News Release

For Release:  May 30, 2008                                                           
Contact:  Stephen Razo 951-697-5217  Email: srazo@ca.blm.gov
CA-CDD-08-54


  Wild Horses and Burros Available for Adoption in Ridgecrest

Strength ... endurance ... spirit ...qualities that define our country ... are embodied in America’s wild horses and burros that roam our nation’s rangelands, and these living legends are available for adoption at the Ridgecrest regional wild horse and burro corrals in Ridgecrest, California, on June 7, 2008, through the Bureau of Land Management (BLM) Adopt-A-Horse or Burro Program. 

More than 100 animals are being offered to good homes at reduced adoption fees.  Adoption fees may be paid by cash, check, or credit card.  Free delivery is available for adopted animals within two hundred miles of the Ridgecrest Corral facility. The mustangs and burros have been wormed and vaccinated, and are in excellent health.

Qualified adopters must be 18 years old, have adequate facilities, the financial means to care for the animal(s), and sould have some experience training or raising a horse or burro.  Adopters also must be a resident of the United States and have no convictions for inhumane treatment of animals.  Qualified individuals with the proper facilities may adopt up to four animals.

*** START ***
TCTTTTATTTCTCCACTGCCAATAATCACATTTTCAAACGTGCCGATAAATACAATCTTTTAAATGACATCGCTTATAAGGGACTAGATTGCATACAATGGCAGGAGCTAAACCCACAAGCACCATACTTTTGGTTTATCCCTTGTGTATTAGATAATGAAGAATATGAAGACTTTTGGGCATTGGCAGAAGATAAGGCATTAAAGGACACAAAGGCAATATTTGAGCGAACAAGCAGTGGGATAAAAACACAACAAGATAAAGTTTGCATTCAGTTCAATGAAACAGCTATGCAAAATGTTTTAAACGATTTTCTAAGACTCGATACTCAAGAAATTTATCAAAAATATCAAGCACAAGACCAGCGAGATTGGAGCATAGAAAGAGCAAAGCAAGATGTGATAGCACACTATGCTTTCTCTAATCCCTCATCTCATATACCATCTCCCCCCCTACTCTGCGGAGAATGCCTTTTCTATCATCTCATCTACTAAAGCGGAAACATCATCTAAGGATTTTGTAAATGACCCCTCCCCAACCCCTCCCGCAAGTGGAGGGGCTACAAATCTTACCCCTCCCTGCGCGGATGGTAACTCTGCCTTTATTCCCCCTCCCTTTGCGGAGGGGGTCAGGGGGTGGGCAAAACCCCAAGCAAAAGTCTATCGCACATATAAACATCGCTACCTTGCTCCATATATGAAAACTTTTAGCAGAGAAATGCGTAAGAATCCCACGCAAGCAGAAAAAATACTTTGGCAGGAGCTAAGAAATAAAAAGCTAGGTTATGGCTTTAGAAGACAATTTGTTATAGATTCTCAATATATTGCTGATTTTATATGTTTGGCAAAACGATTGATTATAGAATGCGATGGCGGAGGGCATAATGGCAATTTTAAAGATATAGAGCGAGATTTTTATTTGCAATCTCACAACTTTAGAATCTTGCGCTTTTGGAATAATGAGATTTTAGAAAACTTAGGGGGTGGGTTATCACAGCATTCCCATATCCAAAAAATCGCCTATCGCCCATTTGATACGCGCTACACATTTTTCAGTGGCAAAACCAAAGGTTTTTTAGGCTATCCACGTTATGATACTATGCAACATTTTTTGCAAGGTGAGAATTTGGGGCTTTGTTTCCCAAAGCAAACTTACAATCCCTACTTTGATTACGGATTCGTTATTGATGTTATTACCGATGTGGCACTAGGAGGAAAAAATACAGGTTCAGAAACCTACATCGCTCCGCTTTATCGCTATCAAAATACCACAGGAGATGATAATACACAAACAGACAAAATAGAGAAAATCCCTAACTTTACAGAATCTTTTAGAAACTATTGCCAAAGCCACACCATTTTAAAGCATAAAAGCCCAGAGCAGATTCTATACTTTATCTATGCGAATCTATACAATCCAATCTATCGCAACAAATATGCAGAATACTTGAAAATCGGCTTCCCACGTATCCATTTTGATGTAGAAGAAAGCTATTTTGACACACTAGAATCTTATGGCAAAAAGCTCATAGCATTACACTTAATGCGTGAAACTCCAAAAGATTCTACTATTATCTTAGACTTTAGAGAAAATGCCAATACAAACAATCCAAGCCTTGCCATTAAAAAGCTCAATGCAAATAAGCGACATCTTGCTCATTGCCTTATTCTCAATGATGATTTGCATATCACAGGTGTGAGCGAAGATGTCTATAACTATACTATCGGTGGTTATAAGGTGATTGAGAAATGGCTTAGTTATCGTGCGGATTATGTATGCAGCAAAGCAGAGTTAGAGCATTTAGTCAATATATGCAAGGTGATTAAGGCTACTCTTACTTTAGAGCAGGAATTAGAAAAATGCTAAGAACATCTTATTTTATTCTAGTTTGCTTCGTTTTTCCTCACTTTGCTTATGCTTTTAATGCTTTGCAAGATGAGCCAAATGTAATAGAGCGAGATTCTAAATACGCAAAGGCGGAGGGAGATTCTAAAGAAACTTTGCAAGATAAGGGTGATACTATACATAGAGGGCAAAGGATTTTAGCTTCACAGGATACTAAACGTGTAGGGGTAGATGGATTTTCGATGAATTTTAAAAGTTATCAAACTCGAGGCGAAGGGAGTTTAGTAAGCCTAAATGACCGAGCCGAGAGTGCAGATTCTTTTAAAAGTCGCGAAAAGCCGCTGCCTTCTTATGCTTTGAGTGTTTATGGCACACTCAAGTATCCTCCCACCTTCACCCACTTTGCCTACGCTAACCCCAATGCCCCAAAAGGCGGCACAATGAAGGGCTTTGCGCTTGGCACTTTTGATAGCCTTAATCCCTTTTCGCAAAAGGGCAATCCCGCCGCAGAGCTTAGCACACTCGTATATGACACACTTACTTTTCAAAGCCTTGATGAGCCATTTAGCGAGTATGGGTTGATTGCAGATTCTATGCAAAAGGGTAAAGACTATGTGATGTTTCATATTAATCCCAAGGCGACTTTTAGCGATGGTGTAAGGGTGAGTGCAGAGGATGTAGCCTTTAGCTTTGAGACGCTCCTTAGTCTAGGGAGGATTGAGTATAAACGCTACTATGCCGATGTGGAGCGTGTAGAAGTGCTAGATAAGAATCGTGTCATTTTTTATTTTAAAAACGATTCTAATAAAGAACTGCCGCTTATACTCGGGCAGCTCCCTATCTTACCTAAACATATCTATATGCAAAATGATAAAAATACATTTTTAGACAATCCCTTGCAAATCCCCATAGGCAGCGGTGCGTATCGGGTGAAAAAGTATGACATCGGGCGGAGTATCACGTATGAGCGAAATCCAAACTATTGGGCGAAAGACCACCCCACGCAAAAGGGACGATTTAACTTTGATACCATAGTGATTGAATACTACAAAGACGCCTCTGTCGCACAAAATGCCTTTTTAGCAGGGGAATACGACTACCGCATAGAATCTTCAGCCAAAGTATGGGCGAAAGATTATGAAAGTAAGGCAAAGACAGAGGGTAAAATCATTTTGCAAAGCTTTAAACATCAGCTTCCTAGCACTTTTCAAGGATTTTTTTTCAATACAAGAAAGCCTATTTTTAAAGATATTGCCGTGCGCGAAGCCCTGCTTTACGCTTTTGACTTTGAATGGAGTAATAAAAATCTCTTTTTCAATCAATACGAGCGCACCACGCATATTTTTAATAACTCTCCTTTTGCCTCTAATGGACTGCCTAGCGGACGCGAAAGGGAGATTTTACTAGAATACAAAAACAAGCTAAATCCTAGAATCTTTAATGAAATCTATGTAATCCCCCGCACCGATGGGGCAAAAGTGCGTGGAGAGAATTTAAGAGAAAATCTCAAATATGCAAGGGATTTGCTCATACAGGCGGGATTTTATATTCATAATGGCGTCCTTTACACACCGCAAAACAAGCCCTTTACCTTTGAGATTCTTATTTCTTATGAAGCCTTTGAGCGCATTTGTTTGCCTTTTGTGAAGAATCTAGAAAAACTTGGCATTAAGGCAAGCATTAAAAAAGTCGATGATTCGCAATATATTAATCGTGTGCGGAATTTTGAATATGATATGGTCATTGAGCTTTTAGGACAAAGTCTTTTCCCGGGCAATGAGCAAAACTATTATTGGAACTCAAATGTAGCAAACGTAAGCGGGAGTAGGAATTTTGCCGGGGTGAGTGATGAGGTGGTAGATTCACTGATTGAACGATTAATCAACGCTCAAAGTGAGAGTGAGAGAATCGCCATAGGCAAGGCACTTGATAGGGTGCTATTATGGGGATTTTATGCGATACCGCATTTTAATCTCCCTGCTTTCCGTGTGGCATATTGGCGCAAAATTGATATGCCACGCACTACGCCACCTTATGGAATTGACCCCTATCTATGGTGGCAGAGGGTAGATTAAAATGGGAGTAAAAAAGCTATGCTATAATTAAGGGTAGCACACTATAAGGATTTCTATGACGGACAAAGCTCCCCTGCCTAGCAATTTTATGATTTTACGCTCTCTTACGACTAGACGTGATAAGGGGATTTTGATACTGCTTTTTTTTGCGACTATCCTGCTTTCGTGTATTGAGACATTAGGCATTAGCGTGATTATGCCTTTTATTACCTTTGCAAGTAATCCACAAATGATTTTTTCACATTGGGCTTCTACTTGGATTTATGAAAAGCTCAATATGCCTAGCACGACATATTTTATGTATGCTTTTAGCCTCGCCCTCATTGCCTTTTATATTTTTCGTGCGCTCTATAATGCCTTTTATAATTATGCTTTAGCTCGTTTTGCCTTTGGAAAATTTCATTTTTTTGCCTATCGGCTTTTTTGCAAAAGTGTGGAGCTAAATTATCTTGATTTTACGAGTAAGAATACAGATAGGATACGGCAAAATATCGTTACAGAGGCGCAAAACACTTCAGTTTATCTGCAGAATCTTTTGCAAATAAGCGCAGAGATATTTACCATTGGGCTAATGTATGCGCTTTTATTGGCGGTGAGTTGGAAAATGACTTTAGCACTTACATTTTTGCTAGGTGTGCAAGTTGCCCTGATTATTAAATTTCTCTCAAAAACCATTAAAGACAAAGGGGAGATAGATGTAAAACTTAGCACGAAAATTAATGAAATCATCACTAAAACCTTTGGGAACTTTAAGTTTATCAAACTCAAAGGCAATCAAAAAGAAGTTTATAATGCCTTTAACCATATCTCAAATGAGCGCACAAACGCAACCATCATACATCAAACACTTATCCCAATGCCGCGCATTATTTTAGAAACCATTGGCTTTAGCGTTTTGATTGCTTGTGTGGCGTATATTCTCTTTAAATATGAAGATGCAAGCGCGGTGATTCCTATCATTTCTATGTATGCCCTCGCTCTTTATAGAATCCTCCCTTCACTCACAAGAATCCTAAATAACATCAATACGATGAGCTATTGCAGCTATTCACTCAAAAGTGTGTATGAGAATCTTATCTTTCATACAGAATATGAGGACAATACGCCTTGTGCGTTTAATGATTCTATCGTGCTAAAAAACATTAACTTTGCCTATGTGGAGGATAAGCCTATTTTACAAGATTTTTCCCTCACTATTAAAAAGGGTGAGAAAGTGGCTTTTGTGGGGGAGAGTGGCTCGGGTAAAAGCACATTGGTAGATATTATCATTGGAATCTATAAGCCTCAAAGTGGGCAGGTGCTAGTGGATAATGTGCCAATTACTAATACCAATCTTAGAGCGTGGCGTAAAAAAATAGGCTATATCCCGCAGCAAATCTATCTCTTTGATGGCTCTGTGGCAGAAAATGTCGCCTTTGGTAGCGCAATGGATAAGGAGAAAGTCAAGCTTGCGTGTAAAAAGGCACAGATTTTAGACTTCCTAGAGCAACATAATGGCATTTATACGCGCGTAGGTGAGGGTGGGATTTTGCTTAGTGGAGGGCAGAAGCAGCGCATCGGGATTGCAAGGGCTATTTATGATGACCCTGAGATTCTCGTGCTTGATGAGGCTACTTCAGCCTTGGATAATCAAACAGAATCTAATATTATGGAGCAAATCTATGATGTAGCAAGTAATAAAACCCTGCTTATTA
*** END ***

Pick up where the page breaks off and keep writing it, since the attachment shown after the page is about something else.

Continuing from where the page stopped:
Newly adopted wild horses or burros must be kept in an enclosed corral with a minimum area of 400 square feet (20’x20’ or larger) per animal.  Corral fences must be at  least 4 ½ feet high for burros, 6 feet high for ungentled horses, and 5 feet high for horses under 18 months of age.  Fences should be of pole, pipe, or plank constructions.  Barbed wire is not allowed in stalls or corrals.  The corral also must contain a structure to provide shelter for the animal.

Adopters should bring a nylon web halter and 20-foot, cotton lead rope for each animal.  A stock trailer will be required to transport the animal(s). Drop-ramp trailers will not be allowed. BLM wranglers will load the animals into the trailer. 
 
The process is called an "adoption" because BLM retains title to the animal for one year after the adoption.  During the year, a BLM compliance officer or designated representative will visit each adopter to ensure the animal is being cared for and has a good home. During this time adopters cannot sell their adopted animal. Adopters must notify BLM if the animal is moved.
 
After the first year, adopters may apply for title.  BLM will pass title of the animal if all the stipulations of the adoption agreement have been met. The animal becomes the private property of the adopter only after BLM transfers title, which completes the adoption process.
 
For more information about the Ridgecrest Corrals adoption or the Bureau's Adopt-A-Horse or Burro Program contact BLM toll free at 866-4Mustangs, or visit our website at www.wildhorseandburro.blm.gov.  

-BLM-

California Desert District Office – 22835 Calle San Juan de Los Lagos, Moreno Valley, Ca - (951) 697-5200